Team creates LEDs, photovoltaic cells, and light detectors using novel one-molecule-thick material.
If a woman says she has been raped, don't tell her she needs corroborative evidence or that she needs to decide immediately whether she wants to press charges.
That was the advice offered to MIT deans, ombudspersons, resident advisors and other members of the community by the Middlesex County District Attorney's office during a two-day workshop about rape and domestic violence.
"One fallacy is that a rape kit is required for prosecution. Actually it's rare to have one. In almost all sexual assault cases, it's one person's word against another," said Sara Concannon of the District Attorney's Adult Sexual Assault Division. "We would prefer some sort of corroborative evidence and will go back and look for that, but a person's word is evidence."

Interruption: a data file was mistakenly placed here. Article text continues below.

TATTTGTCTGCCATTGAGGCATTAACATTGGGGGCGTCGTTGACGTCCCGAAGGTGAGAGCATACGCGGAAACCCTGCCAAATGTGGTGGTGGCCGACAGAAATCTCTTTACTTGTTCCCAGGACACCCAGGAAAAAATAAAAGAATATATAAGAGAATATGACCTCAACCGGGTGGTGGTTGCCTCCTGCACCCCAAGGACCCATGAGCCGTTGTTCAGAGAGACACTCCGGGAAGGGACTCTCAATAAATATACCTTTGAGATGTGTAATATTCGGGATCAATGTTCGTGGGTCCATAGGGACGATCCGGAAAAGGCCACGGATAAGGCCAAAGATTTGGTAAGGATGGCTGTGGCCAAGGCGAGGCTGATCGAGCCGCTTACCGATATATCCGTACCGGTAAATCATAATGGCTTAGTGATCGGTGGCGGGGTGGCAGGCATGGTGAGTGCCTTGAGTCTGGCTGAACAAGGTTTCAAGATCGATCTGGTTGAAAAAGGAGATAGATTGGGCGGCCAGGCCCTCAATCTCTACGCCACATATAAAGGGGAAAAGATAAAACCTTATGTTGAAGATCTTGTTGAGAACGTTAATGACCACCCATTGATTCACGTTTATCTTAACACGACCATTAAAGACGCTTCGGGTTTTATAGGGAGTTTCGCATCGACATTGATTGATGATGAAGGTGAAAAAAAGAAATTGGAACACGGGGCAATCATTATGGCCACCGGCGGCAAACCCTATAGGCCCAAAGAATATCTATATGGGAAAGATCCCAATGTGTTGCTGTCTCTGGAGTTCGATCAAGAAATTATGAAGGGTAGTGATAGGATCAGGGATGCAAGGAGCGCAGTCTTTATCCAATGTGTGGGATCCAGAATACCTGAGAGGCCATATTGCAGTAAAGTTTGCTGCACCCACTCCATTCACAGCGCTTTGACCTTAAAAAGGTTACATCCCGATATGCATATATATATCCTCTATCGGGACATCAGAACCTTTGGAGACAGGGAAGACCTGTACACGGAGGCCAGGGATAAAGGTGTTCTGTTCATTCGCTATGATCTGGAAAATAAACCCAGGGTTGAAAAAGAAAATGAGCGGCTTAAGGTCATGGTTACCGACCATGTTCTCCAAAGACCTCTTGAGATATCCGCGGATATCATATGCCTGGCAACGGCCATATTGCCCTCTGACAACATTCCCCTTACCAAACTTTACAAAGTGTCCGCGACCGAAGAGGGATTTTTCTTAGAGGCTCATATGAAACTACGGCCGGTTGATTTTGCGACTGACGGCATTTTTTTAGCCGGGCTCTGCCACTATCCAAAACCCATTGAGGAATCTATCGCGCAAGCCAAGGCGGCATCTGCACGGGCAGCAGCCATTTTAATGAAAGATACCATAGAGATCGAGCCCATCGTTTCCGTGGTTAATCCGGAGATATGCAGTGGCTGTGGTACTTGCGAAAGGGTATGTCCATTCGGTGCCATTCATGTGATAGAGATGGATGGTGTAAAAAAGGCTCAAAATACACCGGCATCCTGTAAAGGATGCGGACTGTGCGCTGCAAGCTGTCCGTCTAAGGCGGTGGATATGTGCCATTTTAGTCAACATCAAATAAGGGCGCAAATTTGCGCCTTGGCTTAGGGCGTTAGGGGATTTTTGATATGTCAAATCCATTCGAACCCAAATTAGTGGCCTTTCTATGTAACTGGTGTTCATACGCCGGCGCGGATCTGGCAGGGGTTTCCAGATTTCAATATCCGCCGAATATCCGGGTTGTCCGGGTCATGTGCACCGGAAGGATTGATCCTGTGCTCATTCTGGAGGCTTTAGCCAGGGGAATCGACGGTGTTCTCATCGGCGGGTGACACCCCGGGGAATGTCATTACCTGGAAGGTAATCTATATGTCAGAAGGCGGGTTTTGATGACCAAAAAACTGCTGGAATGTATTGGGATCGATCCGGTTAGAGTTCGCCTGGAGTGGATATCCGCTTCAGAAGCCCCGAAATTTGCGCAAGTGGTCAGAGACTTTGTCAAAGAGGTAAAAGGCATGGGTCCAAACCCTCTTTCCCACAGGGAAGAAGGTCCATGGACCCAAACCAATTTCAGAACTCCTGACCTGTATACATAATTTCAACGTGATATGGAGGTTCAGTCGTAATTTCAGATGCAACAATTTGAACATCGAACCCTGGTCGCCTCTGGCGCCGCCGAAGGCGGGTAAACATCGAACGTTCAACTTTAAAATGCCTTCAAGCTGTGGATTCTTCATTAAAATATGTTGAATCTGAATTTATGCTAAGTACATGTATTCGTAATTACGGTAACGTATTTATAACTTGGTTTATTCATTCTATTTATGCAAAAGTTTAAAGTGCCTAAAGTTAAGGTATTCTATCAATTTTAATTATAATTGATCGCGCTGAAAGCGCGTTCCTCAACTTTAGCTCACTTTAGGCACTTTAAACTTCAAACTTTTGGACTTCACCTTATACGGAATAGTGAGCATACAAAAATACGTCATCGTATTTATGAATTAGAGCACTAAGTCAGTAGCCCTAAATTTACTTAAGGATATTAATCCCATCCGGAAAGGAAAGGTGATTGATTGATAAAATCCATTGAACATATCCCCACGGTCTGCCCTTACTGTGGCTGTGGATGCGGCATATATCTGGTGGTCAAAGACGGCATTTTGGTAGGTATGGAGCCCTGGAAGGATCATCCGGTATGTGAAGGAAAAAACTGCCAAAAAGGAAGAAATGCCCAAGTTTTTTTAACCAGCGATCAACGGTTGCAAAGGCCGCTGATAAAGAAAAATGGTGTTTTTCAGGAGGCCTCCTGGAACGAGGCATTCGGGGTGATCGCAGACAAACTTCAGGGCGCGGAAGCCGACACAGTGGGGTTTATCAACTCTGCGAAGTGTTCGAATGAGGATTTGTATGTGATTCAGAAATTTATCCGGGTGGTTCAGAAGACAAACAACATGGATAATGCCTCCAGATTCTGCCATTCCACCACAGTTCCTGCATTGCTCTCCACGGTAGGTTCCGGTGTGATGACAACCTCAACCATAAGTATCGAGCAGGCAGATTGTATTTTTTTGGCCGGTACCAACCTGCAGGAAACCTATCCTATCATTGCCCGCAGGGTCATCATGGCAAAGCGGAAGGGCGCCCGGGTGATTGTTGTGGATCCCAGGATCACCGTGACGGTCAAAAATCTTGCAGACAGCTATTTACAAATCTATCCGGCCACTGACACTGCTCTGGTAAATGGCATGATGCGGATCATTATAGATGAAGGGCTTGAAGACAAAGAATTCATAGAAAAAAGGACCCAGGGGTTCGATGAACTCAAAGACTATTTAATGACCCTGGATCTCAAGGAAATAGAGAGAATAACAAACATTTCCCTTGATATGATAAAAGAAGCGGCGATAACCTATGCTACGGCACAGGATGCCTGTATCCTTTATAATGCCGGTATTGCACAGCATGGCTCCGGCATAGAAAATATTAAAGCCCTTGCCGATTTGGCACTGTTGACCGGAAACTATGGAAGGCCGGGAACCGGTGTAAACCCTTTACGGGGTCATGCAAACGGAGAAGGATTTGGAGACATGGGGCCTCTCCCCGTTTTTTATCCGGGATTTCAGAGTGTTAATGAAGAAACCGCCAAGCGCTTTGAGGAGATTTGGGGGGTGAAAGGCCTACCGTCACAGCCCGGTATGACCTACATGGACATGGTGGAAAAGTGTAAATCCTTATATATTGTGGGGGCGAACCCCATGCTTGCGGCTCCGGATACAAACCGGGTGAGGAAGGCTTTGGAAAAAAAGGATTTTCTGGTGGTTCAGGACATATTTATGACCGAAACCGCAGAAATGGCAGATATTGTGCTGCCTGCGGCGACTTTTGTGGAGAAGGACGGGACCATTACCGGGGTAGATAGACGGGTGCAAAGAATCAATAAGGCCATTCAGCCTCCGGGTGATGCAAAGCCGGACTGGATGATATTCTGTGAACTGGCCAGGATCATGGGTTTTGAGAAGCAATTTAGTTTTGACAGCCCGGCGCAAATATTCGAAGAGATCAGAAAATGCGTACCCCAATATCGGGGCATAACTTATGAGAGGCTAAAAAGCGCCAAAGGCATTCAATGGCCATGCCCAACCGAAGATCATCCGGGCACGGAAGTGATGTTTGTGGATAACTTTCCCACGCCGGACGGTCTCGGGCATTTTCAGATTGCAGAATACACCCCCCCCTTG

Reporting, medical attention and investigation should begin immediately, but the victim has 15 years to make the decision to prosecute in Massachusetts. Another fallacy is that being forced into oral sex isn't rape, because oral sex isn't sex. "You and I know that oral sex is sex, but an 18-year-old doesn't," said Assistant District Attorney Nora Mann.
A final observation from Mann:
"We tell kids, 'Don't have sex with somebody you don't know and don't have sex with somebody who's drunk.' And they look at us like we're crazy and say, 'There goes my social life.'"
A version of this article appeared in MIT Tech Talk on March 5, 2003.